An overview of major themes, conventions, and motifs in metafiction, which is basically fiction about fiction or fiction that is somehow self-reflective. This summary will also serve as a guide to some of the posts I have written.
At the end of the 1941 John Huston film The Maltese Falcon, based on the Dashiell Hammett novel, Sergeant Tom Polhaus asks Sam Spade about the heavy, black statuette of a falcon that was the cause of all the mystery and murder.
“Heavy,” he says. “What is it?”
Our hard boiled detective, Sam Spade, replies, “The, uh, stuff that dreams are made of.”
We don’t just speak with our mouths. We also speak with our bodies, our hands, our faces, our eyes, our respiratory systems, our lips, our tongues, our mouths, our brains. Various sayings emphasize the importance of these body parts in the production of language. Making faces. Her eyes spoke volumes. Hot air. Words dripped from her lips like honey. Mother tongue (implying that the language gives birth to the person). Mouthing off. Getting something off your mind. We used to talk about venting the spleen, letting out our angry feelings, but the truth is we don’t use the spleen. Speaking involves only certain parts of the body, so “I” tends to represent those parts.
Facebook is forcing drag queens, performers, and other self-invented creatures to use their birth names, but such a policy enforces gender, parental expectations, family history, and culture. A name is not a person, nor is it simply a reference to that person; it is a description that influences behavior. Michel Foucault stated that “one cannot turn a proper name into a pure and simple reference. It has other than indicative functions; more than a gesture, a finger pointed at someone, it is the equivalent of a description” (105). If a name, rather than being a “reference” is a “description,” we need to ask ourselves what names describe.
The Non-Existence of Nonfiction
In my book Narrative Madness, edited by Katie Fox, I showed that nonfiction is an impossibility since every text and utterance requires the invention of a fictional speaker who is never the whole person; it filters meaning through the speaker’s or writer’s name, uses narrative language which influences perception and behavior, relies on man-made symbolic code, necessitates the selection of subjectively interpreted facts while overlooking vast amounts of information, organizes information in artificial ways, redirects the future through a present discussion of the past, acts upon world, community and self rather than merely reporting on them, involves imperfect mindreading and empathy games, utilizes preexisting forms and genres which affect content and meaning, channels voices of predecessors who have previously used the language and textual resources, constructs a reader or listener, and requires recreation and performance by the actual reader or listener.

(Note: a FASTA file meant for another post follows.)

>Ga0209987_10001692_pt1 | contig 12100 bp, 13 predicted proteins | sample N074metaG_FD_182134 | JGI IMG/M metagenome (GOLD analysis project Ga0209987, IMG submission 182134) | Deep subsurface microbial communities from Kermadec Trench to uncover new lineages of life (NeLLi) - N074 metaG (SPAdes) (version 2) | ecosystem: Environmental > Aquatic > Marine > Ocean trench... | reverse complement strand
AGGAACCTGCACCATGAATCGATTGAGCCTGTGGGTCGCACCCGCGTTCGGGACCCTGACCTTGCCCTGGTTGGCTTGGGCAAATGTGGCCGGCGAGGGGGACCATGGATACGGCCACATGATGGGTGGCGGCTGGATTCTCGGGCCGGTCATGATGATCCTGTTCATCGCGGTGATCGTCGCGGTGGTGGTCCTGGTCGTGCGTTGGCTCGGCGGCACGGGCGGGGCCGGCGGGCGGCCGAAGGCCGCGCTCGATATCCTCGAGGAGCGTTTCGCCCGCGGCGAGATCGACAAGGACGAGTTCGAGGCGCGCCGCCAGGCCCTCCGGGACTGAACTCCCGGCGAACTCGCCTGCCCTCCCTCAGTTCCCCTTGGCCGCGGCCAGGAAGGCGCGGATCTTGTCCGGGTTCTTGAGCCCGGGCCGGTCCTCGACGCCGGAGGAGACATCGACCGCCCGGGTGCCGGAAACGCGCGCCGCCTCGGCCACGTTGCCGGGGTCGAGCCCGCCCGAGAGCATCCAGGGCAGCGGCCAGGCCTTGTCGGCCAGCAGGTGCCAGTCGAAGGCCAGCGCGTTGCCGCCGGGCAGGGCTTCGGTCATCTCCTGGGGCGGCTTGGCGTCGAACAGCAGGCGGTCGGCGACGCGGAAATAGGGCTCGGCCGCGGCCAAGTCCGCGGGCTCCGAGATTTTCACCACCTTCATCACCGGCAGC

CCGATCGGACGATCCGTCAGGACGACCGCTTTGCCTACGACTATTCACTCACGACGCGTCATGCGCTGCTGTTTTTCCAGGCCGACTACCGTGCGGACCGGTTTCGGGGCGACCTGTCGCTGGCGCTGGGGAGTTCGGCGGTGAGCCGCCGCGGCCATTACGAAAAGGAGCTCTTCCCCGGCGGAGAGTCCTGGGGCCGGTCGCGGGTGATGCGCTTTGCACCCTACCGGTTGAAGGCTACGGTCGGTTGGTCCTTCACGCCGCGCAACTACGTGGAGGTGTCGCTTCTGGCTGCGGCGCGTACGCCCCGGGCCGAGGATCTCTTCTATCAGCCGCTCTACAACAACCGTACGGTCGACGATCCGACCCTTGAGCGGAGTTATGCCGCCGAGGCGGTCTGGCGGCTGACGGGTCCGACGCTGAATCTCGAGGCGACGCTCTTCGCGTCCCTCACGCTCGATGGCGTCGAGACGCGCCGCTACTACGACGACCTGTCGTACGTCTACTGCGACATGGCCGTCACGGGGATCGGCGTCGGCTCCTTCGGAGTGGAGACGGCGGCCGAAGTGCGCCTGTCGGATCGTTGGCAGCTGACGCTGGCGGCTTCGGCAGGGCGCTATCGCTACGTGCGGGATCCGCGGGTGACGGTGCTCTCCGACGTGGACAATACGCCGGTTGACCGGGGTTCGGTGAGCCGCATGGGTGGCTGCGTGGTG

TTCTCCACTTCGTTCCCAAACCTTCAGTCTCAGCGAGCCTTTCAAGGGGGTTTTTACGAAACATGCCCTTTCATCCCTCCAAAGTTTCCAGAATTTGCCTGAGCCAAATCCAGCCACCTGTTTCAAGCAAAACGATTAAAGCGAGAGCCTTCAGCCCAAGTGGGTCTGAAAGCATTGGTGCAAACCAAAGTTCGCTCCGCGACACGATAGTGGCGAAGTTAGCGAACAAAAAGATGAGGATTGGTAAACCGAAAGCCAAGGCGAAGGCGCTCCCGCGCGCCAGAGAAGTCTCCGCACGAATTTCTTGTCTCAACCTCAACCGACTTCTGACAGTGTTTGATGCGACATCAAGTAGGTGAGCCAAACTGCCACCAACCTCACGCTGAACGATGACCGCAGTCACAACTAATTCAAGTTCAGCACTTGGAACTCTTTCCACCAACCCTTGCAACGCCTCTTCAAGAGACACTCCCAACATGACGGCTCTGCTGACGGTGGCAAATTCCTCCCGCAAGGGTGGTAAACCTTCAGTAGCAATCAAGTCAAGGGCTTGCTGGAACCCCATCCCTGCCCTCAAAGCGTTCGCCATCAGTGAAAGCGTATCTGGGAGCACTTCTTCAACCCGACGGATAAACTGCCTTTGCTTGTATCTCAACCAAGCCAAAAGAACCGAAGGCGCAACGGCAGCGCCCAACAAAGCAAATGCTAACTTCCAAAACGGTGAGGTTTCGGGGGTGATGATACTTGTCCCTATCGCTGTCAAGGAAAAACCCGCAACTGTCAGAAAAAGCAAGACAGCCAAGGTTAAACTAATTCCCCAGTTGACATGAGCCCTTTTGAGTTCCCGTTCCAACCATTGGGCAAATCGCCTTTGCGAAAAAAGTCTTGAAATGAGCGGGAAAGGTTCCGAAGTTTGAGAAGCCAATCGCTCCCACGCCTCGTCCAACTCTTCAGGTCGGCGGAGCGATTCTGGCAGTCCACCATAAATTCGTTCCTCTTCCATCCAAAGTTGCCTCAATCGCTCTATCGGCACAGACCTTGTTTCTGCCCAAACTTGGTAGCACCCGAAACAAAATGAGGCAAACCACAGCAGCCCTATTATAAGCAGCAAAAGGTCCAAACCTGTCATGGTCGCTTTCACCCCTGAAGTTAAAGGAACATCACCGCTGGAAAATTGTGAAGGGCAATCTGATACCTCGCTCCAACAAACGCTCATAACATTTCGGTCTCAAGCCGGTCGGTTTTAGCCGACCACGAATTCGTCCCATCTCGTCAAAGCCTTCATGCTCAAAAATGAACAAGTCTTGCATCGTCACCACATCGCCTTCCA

It is all fiction. All of it.
Since we humans construct our narratives and memories socially, we could ask, “Do we have a collective memory?” Frederic Bartlett, often called the first experimental psychologist, criticized the concept, since “collective memory” seems to suggest a group brain. Societies don’t have brains. We must understand group memory, then, as distributed in the minds of individuals, in discourse, and in symbolic records. “Collective memory” is just a metaphor and taking it too literally is sign of narrative madness.
[Following is the official OnlineBookClub.org review of “Narrative Madness” by Ronald B. Richardson, editor Katie Fox.]
Narrative Madness is a non-fiction book that uses Don Quixote as its primary literary device in explaining how people in general construct a narrative in everyday life. Richardson looks at a variety of different factors to explain what causes our “madness” and how everyone suffers from the same ailment. He examines our habits in everyday life and how our use of different languages not only shapes our minds but defines our world. What is in a name? How does that affect how we view objects? Can narratives be defined and constrained or are they reconstructed based on who is issuing the narrative? What responsibilities are readers given by the authors when they decipher the story? All of these questions are examined in this book and explained in much detail to try and further understanding.
They were not like this before; the story has brought them together.
At the You’re Going to Die literary and music event, I read parts of “The Myth of Myths: The Development of Human Culture through Mythmaking,” which is an extract of my book Narrative Madness, available at narrativemadness.com or Amazon. This piece was influenced Jean Luc Nancy’s essay “Myth Interrupted” from his book The Inoperative Community.
The simulation theory takes the theory of mind a step further. Instead of trying to guess what others are thinking, we humans put ourselves in the other’s shoes, as the saying goes, in order to feel what the other is feeling.
The Machiavellian Prince of Primates
Many other species are social as well, so why didn’t they develop sophisticated systems of symbolic communication? Primate societies developed language because of the exaggerated complexity of our manipulative social interactions. The MIT Encyclopedia of Cognitive Sciences says that “primate social relationships have been characterized as manipulative and sometimes deceptive at sophisticated levels” (Wilson and Kiel). Writes Kerstin Dautenhahn, biologist and professor of computer science, paraphrasing Frans de Waal, “Identifying friends and allies, predicting behavior of others, knowing how to form alliances, manipulating group members, making war, love and peace, are important ingredients of primate politics.” A hominid skilled at manipulation would be better suited than its more submissive counterparts to win resources, sex and power.